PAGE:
Probably the most hospitable of these is Banks Island, which is home to enough wildlife to presumably support a small population of Arctic hunters, like the traditional Inuit. Its first permanent settlement was in 1929, when Sachs Harbour was founded. Since the Inuit managed to settle most of the rest of the Canadian Arctic Archipelago, they probably could have survived on Banks Island and the other nearby islands that have sizable wildlife populations.

Moving beyond the Canadian Arctic Archipelago, the Prince Edward Islands seem to be a survivable candidate as well. European seal hunters visited the islands because of their large seal populations, and a shipwrecked crew established a short-lived village in 1908 while awaiting rescue. A permanent research station was established in 1948.

Similarly, the Crozet Islands are another group of tundra islands that could probably sustain a small population of hunters in the Inuit style, being home to large populations of seabirds, penguins and seals. They're also notably temperate, as far as tundra islands are concerned. A permanent research station as set up on the islands in 1963.

The Kerguelen Islands are another interesting possibility. Along with the usual tundra wildlife (seals, penguins and other sea birds), the islands are home to an indigenous, edible cabbage species that is reportedly a good source of vitamin C, so there's the potential for some level of agriculture. The French made the first attempt at a settlement on the islands in 1877, with an attempt to set up a coal mining operation that quickly failed, and the next attempt at a permanent station on the islands was establishment of a research station in 1950.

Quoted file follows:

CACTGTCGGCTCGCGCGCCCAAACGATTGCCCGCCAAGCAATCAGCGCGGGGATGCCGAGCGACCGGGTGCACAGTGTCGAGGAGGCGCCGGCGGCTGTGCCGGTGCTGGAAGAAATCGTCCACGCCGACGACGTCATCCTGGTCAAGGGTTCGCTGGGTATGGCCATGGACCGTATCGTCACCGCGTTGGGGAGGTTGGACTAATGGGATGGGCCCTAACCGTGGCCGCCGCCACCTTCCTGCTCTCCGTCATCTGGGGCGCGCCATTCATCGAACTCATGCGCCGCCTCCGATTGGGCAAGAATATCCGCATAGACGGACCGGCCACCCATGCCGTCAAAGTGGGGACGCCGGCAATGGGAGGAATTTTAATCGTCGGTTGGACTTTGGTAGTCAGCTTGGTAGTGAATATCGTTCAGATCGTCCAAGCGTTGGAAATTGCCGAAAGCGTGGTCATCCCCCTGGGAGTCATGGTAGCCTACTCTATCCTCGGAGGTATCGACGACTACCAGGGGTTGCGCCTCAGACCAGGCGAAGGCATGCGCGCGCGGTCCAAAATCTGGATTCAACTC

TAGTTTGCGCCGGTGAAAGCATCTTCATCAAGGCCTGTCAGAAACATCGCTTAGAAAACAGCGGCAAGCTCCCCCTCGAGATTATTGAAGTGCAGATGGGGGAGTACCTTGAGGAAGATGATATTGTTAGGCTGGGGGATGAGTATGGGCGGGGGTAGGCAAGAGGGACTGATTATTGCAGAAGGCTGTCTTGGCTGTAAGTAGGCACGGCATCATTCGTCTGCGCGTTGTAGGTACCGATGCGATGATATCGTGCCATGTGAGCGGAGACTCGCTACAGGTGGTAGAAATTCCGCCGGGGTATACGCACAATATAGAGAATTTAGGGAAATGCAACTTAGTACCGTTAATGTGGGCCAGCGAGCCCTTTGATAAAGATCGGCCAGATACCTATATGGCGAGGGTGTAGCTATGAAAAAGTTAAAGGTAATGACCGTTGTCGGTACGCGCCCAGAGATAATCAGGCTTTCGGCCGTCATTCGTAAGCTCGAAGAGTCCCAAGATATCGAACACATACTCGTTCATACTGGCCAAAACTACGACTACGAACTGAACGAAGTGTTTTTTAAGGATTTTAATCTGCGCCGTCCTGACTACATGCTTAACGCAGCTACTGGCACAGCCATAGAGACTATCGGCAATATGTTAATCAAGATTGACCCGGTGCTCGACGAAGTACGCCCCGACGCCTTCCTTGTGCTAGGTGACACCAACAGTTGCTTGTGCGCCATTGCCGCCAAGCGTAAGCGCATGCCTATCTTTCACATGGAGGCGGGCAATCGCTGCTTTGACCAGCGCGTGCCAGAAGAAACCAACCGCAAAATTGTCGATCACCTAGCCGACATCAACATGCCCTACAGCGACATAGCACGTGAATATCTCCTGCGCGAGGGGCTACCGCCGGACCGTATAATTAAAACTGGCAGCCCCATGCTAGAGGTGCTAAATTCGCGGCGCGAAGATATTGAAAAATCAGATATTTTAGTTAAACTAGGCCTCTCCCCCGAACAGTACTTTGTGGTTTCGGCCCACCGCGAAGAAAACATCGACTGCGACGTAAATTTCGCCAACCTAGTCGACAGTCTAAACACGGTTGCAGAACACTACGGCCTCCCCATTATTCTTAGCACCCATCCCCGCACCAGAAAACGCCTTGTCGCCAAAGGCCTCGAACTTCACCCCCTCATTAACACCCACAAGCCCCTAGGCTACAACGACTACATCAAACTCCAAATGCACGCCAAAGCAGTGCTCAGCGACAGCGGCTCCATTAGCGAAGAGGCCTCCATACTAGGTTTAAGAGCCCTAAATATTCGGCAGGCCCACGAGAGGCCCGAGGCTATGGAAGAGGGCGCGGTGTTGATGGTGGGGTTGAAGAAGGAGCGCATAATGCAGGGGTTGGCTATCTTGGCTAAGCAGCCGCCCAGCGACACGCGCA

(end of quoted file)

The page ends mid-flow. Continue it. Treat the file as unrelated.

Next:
Last, and probably least for the tundra islands, would be Macquarie Island. It has the usual wildlife for a tundra island, and served as a base for an Antarctic expedition between 1911 and 1914. A permanent research station was setup in 1948.

If you're dead-set on avoiding tundra islands, you don't have a lot of options, with the more habitable temperate or tropical islands being settled rather early.

The Bonin Islands are a collection of about 30 sub-tropical islands, 1000 kilometers south of Japan that were first settled in 1830. Their current population is around 2,500, so they're capable of supporting a reasonable population, many are forested, and have flora and fauna that would make them relatively easy to colonize with minimal technology, had technologically primitive people been able to get there, somehow.

The Tristan da Cunha islands are another possibility, being first settled in 1810, and having plenty of wildlife for hunting.

Another possibility is Île Amsterdam, but at 55 square km, it's probably too small. It does (or did) have the advantage of being forested, making it more habitable than most islands of its size or isolation, as well as having a healthy seal population, so it probably could have supported a low-technology population in the low hundreds. It was first settled (briefly) in 1871.

Ascension Island would be an outside possibility, being reported as largely barren at the time of discovery. It was used mostly as a stopping off point for ships to collect fresh meat from bird and turtles on the island, and has notable ground water springs to supply fresh water. It was first inhabited as a British garrison in 1815. Flora and fauna was eventually brought in, but presumably any stone age people who ended up there wouldn't be equipped to bring vegetation to the island.

Beyond that, there's not really anything that wasn't settled by 1800.